Home
This Title All WIREs
WIREs RSS Feed
How to cite this WIREs title:
WIREs RNA
Impact Factor: 9.957

A molecular‐level perspective on the frequency, distribution, and consequences of messenger RNA modifications

Full article on Wiley Online Library:   HTML PDF

Can't access this content? Tell your librarian.

Abstract Cells use chemical modifications to alter the sterics, charge, and conformations of large biomolecules, modulating their biogenesis, function, and stability. Until recently post‐transcriptional RNA modifications were thought to be largely limited to nonprotein coding RNA species. However, this dogma has rapidly transformed with the discovery of a host of modifications in protein coding messenger RNAs (mRNAs). Recent advancements in genome‐wide sequencing technologies have enabled the identification of mRNA modifications as a potential new frontier in gene regulation—leading to the development of the epitranscriptome field. As a result, there has been a flurry of multiple groundbreaking discoveries, including new modifications, nucleoside modifying enzymes (“writers” and “erasers”), and RNA binding proteins that recognize chemical modifications (“readers”). These discoveries opened the door to understanding how post‐transcriptional mRNA modifications can modulate the mRNA lifecycle, and established a link between the epitranscriptome and human health and disease. Despite a rapidly growing recognition of their importance, fundamental questions regarding the identity, prevalence, and functional consequences of mRNA modifications remain to be answered. Here, we highlight quantitative studies that characterize mRNA modification abundance, frequency, and interactions with cellular machinery. As the field progresses, we see a need for the further integration of quantitative and reductionist approaches to complement transcriptome wide studies in order to establish a molecular‐level framework for understanding the consequences of mRNA chemical modifications on biological processes. This article is categorized under: RNA Structure and Dynamics > RNA Structure, Dynamics and Chemistry RNA Processing > RNA Editing and Modification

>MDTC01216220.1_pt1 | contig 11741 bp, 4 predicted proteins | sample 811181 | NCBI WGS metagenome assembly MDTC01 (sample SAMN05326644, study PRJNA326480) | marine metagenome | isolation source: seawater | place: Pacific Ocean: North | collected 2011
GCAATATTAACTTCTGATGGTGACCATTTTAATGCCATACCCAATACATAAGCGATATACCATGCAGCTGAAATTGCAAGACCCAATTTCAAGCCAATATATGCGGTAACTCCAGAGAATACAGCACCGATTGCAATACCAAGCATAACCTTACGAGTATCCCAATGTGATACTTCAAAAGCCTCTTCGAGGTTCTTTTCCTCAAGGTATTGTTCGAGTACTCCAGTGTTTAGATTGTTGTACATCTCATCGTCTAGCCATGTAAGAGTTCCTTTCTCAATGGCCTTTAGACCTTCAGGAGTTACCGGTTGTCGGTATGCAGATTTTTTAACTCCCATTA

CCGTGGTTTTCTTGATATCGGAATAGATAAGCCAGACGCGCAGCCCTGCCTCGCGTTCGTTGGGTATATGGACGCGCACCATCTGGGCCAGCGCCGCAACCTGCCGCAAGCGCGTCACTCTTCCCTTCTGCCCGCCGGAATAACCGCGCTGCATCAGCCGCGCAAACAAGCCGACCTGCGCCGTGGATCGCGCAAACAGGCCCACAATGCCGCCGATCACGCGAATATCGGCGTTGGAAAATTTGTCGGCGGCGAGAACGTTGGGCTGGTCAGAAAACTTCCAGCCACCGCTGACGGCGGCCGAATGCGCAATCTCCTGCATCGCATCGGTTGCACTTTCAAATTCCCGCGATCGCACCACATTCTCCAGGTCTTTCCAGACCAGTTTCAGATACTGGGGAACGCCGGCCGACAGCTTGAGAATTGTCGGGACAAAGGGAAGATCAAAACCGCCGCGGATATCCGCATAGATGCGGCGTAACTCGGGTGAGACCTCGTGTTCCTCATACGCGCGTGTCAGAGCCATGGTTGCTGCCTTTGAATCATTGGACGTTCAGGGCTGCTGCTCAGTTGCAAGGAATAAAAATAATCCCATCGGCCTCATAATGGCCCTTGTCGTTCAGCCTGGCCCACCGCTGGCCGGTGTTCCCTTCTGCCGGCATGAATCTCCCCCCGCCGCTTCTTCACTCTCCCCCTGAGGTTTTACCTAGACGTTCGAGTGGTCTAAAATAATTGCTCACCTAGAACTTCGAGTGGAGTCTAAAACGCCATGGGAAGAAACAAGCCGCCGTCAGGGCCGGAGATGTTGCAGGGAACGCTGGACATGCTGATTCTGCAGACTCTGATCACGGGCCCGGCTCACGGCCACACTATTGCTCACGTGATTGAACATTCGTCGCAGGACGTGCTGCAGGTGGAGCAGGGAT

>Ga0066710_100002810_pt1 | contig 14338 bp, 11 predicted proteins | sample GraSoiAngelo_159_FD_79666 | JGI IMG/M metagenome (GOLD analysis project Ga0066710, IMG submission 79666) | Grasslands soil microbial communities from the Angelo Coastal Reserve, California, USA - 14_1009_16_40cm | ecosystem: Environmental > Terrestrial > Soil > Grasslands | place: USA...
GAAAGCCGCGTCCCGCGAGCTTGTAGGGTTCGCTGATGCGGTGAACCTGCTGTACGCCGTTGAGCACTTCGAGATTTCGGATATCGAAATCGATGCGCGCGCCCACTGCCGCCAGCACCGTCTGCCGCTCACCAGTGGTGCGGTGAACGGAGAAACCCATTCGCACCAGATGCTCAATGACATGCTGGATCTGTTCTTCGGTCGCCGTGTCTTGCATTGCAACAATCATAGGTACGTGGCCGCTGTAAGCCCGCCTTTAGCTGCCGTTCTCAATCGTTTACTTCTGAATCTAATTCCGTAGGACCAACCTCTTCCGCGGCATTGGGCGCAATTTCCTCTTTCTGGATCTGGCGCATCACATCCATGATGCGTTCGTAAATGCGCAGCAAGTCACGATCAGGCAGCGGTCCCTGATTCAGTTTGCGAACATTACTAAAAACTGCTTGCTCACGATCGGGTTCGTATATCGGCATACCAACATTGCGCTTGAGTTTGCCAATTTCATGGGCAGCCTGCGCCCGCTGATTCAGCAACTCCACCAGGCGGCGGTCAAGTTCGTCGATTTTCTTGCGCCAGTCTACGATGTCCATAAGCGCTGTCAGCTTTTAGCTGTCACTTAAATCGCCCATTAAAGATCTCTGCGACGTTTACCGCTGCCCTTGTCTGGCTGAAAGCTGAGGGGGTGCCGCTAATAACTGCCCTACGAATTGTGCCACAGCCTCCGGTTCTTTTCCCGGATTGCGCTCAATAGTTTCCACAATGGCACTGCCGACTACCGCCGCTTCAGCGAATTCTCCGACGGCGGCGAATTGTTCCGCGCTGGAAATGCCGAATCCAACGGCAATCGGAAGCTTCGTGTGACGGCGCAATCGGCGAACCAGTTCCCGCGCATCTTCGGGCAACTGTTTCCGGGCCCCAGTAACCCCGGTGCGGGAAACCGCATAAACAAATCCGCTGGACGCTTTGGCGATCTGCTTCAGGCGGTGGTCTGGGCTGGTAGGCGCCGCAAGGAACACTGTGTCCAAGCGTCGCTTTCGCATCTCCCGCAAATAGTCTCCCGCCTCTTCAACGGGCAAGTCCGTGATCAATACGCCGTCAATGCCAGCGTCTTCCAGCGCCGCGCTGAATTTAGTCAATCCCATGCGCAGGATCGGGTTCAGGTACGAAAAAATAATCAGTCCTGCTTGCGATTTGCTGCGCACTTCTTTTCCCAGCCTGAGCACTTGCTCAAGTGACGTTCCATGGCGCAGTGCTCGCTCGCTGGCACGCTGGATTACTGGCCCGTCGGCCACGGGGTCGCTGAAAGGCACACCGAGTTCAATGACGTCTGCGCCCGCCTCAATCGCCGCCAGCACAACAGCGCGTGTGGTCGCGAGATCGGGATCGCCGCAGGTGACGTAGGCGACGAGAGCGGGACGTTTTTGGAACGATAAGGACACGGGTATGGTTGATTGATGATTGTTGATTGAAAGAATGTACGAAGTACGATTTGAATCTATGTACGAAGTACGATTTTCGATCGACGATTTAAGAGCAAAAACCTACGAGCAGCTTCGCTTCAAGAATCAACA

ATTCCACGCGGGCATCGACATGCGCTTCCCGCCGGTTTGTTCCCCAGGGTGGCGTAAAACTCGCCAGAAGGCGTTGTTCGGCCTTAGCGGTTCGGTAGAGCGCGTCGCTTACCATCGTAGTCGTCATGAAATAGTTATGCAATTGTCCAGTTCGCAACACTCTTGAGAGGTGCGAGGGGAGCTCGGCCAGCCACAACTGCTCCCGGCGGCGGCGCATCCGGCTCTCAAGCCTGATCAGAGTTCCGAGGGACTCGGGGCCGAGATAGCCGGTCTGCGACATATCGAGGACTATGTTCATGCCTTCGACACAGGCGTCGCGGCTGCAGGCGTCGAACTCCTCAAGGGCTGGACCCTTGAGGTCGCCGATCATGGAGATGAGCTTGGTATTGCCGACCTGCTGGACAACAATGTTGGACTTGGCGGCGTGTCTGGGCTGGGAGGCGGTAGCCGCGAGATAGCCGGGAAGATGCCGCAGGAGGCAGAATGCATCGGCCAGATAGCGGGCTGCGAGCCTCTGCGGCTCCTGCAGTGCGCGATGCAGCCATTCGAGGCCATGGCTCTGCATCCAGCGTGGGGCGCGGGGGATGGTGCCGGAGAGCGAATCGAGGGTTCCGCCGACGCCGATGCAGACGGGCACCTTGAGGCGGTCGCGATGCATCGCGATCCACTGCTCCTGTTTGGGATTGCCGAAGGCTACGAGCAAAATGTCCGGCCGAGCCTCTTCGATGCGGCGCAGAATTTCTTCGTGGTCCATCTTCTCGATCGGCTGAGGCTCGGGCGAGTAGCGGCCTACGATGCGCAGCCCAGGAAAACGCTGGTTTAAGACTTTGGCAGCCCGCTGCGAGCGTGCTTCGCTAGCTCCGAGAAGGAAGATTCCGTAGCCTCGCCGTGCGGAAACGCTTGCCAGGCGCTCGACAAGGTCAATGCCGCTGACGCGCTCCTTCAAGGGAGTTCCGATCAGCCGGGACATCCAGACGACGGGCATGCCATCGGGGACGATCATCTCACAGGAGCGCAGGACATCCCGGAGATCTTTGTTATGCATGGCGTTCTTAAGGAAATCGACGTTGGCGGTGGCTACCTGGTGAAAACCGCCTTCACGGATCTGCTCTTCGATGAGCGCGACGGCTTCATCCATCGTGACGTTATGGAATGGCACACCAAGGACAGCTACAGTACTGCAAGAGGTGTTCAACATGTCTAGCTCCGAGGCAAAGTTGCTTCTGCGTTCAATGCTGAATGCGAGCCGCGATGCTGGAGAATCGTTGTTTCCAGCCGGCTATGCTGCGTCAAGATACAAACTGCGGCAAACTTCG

Chemical modifications have the potential to individually influence mRNA structure and dynamics, splicing and maturation, RNA–protein interactions, translation, and stability. The interconnected nature of the mRNA life cycle can intensify the effect of a modification through the modulation of downstream processes. For example, several mRNA modifications, m6A, m1A, m1G, Ψ, and f5C, have been shown to change the stability of RNA structures and would be predicted to redistribute the ensemble of mRNA secondary structures present in a cell (Charette & Gray, ; D. R. Davis, ; B. Liu et al., ; Roost et al., ; Spitale et al., ; R. Wang et al., ; Zhou et al., ). This alteration can modulate the ability to form RNA–protein interactions, which can in turn impact mRNA maturation, translation, and decay through pathways dependent on these interactions. Additionally, mRNA translation rates and mRNA decay rates are coupled, with poorly translated mRNAs being targeted more robustly for decay (Presnyak et al., ; Radhakrishnan et al., ). Thus, if an mRNA modification strongly impacts one step in an mRNA's life, this perturbation is likely to be observed in the outcome of related processes (e.g., modification induced perturbations in mRNA structure could slow translation, which in turn reduces the mRNA's half‐life)